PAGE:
Clean Water Act Definition of "Waters of the U.S."
The U.S. Environmental Protection Agency and U.S. Army Corps of Engineers jointly released a proposed rule to clarify protection under the Clean Water Act for streams and wetlands that form the foundation of the nation's water resources. Determining Clean Water Act protection for streams and wetlands became confusing and complex following Supreme Court decisions in 2001 and 2006. The proposed rule was published in the Federal Register on Monday, April 21, 2014. The public comment period will be open for 91 days and will close on Monday, July 21, 2014.
- Proposed rule (PDF) (88 pp, 782 K)
- Press release
- Op-ed by Administrator McCarthy (External link)
- Blog on public input
- Video by Administrator McCarthy
- What They Are Saying About the Proposed Rule (4 pp, 220K, About PDF)
- Fact sheet on benefits for agriculture (PDF) (2 pp, 289 K)
- Op-ed on agriculture by Administrator McCarthy (External link)
- List of exempted conservation practices (PDF) (2 pp, 118 K) and link to NRCS descriptions
- Interpretive rule (PDF) (3 pp, 619 K)
- Notice of Availability and Public Comment (PDF) (2 pp, 310 K)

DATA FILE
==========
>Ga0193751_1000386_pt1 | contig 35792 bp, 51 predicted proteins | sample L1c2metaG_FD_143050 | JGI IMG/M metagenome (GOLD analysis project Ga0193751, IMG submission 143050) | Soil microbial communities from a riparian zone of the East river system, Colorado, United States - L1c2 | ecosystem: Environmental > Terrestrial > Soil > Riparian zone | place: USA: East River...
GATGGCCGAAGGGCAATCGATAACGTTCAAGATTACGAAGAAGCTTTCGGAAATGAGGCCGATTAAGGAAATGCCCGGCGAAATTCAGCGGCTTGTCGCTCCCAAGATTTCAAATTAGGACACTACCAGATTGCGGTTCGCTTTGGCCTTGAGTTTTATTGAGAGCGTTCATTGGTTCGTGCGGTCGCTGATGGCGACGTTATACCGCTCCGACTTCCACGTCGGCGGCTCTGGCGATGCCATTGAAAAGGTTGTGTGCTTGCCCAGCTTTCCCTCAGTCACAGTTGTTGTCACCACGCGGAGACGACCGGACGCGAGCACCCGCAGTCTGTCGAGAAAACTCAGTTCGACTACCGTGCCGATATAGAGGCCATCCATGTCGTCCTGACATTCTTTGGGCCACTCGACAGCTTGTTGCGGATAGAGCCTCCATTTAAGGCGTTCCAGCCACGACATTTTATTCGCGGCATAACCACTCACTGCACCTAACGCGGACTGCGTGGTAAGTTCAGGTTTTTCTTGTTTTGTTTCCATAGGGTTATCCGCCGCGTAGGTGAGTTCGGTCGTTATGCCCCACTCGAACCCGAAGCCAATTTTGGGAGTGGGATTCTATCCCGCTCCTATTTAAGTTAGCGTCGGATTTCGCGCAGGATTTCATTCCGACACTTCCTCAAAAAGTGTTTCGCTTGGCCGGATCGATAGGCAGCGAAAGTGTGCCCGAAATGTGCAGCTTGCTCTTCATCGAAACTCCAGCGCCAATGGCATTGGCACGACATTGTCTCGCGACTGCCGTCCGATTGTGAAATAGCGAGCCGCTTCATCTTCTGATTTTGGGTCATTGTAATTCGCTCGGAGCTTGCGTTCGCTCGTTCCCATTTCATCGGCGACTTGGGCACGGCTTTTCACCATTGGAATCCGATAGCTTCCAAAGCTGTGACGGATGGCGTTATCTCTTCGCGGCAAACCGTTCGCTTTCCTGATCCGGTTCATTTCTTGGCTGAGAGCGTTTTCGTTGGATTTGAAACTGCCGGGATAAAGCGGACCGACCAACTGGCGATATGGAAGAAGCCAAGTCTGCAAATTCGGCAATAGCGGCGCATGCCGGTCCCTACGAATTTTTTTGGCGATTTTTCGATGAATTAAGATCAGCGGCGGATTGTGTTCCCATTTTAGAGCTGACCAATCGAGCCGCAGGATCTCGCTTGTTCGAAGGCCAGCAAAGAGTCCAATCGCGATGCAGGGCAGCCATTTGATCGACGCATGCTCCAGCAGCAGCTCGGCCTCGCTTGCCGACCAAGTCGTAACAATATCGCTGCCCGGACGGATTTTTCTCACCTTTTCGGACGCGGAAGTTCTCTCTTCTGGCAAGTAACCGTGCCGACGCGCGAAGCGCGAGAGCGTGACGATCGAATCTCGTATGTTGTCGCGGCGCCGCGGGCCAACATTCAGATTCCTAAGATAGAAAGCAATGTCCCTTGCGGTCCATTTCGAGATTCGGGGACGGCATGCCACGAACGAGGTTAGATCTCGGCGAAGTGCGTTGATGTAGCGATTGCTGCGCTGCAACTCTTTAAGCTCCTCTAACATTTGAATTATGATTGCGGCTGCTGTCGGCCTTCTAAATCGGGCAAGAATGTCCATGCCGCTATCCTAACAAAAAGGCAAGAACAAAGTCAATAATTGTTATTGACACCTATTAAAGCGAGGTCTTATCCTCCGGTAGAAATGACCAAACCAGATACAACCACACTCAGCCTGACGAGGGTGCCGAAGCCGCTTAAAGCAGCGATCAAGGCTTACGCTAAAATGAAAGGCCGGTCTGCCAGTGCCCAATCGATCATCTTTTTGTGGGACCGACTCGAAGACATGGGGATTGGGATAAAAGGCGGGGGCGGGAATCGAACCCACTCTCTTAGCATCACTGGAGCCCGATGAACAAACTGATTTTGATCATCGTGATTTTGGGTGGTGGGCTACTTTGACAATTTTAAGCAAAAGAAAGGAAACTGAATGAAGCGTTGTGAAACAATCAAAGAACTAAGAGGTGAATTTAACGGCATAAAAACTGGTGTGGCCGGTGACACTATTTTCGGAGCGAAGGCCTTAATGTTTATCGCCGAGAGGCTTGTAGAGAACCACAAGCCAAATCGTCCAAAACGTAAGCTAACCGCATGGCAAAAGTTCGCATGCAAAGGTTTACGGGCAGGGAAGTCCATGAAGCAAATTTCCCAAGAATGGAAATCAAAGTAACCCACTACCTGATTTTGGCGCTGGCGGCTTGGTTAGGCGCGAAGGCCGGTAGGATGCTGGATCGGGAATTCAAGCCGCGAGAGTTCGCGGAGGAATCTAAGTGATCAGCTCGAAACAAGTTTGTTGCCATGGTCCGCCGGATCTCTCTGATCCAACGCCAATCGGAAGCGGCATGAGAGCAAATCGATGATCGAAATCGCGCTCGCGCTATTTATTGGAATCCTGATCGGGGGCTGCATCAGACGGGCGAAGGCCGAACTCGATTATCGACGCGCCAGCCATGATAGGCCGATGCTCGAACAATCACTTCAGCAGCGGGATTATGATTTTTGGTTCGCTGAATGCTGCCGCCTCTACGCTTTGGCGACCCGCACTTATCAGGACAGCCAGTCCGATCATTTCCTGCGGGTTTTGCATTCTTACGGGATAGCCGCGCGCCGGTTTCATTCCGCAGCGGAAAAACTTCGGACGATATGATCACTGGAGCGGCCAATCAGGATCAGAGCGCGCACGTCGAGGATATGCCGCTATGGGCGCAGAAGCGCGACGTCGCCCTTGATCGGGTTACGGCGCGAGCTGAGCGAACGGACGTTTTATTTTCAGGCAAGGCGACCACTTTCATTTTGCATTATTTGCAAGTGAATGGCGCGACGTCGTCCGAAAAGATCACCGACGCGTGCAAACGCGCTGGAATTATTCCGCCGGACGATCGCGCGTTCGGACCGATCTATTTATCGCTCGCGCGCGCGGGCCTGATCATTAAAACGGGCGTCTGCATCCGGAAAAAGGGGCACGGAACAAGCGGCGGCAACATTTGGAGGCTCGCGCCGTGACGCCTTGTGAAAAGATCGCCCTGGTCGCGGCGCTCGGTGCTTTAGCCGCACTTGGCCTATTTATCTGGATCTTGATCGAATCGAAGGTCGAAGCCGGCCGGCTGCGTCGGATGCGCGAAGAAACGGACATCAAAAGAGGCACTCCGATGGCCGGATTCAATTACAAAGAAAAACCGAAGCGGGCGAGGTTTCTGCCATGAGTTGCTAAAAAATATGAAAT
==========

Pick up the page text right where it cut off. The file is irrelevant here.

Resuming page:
- EPA and the Corps are accepting public comment until June 5, 2014 regarding implementation of the intrepretive rule. The public can submit comments via the Federal eRulemaking Portal or to firstname.lastname@example.org, identified by Docket ID No. EPA-HQ-OW-2013-0820-0001.
- Memorandum of Understanding with USDA and the Department of Army (PDF) (7 pp, 379K)
Streams and Wetlands
- Map of seasonal and rain-dependent streams
- Map of county-by-county drinking water data
- General information on streams and wetlands
- List of who requested rulemaking (PDF) (14 pp, 563 K)
- Report on state limitations by Environmental Law Institute (External link)
- Examples of enforcement challenges: Arizona, Georgia, Texas
- Draft scientific assessment (PDF) (331 pp, 11 MB)
- Cost-benefit analysis (PDF) (66 pp, 764 K)
Select from the list below to expand the view and read further information on that topic.
Current Guidance on Waters of the U.S.